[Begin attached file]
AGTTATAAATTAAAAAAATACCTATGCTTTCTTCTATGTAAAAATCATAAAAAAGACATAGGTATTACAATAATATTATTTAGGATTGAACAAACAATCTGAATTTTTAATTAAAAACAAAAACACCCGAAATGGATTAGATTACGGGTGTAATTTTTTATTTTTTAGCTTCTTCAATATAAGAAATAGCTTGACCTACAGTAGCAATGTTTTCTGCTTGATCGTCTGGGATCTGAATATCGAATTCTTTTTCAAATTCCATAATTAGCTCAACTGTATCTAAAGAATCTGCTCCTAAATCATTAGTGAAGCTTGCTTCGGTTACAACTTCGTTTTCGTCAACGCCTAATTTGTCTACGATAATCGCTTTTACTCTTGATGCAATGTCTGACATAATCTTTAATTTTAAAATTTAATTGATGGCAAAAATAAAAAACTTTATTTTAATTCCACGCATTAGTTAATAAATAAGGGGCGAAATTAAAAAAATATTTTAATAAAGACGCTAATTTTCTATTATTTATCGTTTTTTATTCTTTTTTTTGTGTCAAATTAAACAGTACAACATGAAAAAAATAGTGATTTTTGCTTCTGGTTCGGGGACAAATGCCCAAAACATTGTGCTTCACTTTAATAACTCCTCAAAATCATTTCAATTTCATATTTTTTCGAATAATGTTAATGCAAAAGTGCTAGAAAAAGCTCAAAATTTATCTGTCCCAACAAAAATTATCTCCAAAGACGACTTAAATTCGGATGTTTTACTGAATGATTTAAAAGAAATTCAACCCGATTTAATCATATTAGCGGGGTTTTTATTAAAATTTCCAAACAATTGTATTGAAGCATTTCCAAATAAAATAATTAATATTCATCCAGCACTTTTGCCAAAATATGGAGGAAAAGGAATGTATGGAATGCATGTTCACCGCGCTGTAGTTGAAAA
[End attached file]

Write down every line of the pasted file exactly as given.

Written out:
AGTTATAAATTAAAAAAATACCTATGCTTTCTTCTATGTAAAAATCATAAAAAAGACATAGGTATTACAATAATATTATTTAGGATTGAACAAACAATCTGAATTTTTAATTAAAAACAAAAACACCCGAAATGGATTAGATTACGGGTGTAATTTTTTATTTTTTAGCTTCTTCAATATAAGAAATAGCTTGACCTACAGTAGCAATGTTTTCTGCTTGATCGTCTGGGATCTGAATATCGAATTCTTTTTCAAATTCCATAATTAGCTCAACTGTATCTAAAGAATCTGCTCCTAAATCATTAGTGAAGCTTGCTTCGGTTACAACTTCGTTTTCGTCAACGCCTAATTTGTCTACGATAATCGCTTTTACTCTTGATGCAATGTCTGACATAATCTTTAATTTTAAAATTTAATTGATGGCAAAAATAAAAAACTTTATTTTAATTCCACGCATTAGTTAATAAATAAGGGGCGAAATTAAAAAAATATTTTAATAAAGACGCTAATTTTCTATTATTTATCGTTTTTTATTCTTTTTTTTGTGTCAAATTAAACAGTACAACATGAAAAAAATAGTGATTTTTGCTTCTGGTTCGGGGACAAATGCCCAAAACATTGTGCTTCACTTTAATAACTCCTCAAAATCATTTCAATTTCATATTTTTTCGAATAATGTTAATGCAAAAGTGCTAGAAAAAGCTCAAAATTTATCTGTCCCAACAAAAATTATCTCCAAAGACGACTTAAATTCGGATGTTTTACTGAATGATTTAAAAGAAATTCAACCCGATTTAATCATATTAGCGGGGTTTTTATTAAAATTTCCAAACAATTGTATTGAAGCATTTCCAAATAAAATAATTAATATTCATCCAGCACTTTTGCCAAAATATGGAGGAAAAGGAATGTATGGAATGCATGTTCACCGCGCTGTAGTTGAAAA